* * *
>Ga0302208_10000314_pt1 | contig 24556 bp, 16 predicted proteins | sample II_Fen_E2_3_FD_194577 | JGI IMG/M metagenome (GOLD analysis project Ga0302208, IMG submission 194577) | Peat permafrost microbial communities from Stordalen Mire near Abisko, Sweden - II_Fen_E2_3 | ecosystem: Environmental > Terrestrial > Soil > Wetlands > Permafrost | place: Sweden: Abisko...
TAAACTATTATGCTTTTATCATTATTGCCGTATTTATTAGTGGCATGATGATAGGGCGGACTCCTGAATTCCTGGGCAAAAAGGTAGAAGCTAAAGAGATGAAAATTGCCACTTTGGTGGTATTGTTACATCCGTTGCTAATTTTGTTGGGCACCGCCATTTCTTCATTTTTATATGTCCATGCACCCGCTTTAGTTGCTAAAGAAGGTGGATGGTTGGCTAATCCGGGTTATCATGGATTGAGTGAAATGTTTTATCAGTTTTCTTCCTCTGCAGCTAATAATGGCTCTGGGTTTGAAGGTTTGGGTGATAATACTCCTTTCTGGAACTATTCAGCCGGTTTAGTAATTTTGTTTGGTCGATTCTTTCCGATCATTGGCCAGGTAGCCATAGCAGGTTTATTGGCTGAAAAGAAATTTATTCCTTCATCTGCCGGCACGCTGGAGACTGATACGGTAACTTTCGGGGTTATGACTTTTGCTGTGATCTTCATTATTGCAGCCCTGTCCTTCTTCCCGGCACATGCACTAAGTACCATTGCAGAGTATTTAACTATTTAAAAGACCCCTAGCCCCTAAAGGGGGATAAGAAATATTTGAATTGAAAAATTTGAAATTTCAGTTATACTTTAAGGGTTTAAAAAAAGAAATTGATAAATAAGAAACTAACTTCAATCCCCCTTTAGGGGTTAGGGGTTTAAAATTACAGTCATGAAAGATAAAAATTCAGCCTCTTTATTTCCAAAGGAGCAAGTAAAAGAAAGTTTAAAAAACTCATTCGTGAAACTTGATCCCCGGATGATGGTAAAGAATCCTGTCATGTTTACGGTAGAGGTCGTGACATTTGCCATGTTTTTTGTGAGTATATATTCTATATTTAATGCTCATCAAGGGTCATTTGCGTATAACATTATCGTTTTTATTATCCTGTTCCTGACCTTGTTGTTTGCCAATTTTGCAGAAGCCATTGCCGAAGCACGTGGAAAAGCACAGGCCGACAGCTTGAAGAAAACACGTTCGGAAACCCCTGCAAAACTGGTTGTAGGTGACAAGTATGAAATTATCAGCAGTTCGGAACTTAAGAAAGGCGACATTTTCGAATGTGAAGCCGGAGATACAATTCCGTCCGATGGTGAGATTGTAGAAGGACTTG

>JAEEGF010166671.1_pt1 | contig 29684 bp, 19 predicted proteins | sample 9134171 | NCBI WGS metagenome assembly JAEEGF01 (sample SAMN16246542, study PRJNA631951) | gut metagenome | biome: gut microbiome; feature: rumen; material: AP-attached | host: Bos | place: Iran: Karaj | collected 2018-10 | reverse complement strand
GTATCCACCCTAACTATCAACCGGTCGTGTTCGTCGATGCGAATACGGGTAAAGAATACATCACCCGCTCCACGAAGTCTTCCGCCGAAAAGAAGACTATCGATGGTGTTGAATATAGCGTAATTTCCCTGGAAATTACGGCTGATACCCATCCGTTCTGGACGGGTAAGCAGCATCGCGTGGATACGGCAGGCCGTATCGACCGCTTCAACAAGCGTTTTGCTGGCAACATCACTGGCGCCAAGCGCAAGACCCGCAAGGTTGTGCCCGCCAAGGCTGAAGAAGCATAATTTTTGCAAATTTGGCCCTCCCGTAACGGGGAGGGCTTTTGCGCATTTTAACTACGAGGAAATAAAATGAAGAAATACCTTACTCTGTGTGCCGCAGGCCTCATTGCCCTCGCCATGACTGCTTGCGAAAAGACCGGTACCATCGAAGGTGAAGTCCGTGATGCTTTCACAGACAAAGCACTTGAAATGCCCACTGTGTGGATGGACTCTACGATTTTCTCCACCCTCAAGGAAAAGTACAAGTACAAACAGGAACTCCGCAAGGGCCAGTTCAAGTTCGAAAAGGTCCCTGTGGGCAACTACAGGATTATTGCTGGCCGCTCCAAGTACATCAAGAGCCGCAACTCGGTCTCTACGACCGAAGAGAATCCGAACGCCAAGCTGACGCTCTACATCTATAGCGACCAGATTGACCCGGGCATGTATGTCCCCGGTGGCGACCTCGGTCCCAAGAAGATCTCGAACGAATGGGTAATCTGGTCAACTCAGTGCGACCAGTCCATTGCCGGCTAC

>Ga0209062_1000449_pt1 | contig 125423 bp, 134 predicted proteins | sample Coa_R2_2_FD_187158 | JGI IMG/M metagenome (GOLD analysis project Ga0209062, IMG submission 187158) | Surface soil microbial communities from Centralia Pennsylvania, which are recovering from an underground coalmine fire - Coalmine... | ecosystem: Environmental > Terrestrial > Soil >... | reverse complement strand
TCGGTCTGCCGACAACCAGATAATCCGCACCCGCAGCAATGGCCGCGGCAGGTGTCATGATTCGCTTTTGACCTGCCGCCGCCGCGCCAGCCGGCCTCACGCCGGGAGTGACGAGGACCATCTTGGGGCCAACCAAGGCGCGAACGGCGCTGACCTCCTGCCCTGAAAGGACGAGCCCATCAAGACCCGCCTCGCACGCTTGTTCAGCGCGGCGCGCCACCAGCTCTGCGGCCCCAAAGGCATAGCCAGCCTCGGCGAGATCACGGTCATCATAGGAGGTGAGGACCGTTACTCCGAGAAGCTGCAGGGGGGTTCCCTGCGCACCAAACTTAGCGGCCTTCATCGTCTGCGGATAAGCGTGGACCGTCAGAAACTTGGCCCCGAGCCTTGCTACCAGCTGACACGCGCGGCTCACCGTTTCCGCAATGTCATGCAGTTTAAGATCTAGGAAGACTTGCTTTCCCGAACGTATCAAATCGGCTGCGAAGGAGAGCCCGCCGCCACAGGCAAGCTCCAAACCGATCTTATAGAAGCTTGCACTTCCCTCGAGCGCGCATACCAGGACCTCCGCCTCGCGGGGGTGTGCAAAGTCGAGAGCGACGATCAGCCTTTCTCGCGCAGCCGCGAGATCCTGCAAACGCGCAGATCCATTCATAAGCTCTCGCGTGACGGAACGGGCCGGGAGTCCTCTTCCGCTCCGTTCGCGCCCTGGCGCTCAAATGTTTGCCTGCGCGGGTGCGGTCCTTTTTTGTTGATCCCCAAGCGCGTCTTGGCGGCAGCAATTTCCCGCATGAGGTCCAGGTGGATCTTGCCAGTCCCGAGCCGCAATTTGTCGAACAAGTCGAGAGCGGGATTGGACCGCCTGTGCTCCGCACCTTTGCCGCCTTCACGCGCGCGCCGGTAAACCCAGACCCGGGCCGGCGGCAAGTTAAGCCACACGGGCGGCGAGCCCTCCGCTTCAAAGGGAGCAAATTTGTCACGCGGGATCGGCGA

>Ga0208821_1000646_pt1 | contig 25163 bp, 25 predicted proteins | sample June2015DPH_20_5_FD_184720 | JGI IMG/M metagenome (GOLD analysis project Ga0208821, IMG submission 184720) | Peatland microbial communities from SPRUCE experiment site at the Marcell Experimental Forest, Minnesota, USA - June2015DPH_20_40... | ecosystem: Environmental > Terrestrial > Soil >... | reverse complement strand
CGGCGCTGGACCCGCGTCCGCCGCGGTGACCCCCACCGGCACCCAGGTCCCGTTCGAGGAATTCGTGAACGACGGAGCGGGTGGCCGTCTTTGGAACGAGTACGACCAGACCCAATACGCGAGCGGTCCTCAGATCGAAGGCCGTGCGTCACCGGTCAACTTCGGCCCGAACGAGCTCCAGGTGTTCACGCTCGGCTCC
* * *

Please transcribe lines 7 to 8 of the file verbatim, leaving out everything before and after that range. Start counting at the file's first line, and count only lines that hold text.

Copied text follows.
>Ga0208821_1000646_pt1 | contig 25163 bp, 25 predicted proteins | sample June2015DPH_20_5_FD_184720 | JGI IMG/M metagenome (GOLD analysis project Ga0208821, IMG submission 184720) | Peatland microbial communities from SPRUCE experiment site at the Marcell Experimental Forest, Minnesota, USA - June2015DPH_20_40... | ecosystem: Environmental > Terrestrial > Soil >... | reverse complement strand
CGGCGCTGGACCCGCGTCCGCCGCGGTGACCCCCACCGGCACCCAGGTCCCGTTCGAGGAATTCGTGAACGACGGAGCGGGTGGCCGTCTTTGGAACGAGTACGACCAGACCCAATACGCGAGCGGTCCTCAGATCGAAGGCCGTGCGTCACCGGTCAACTTCGGCCCGAACGAGCTCCAGGTGTTCACGCTCGGCTCC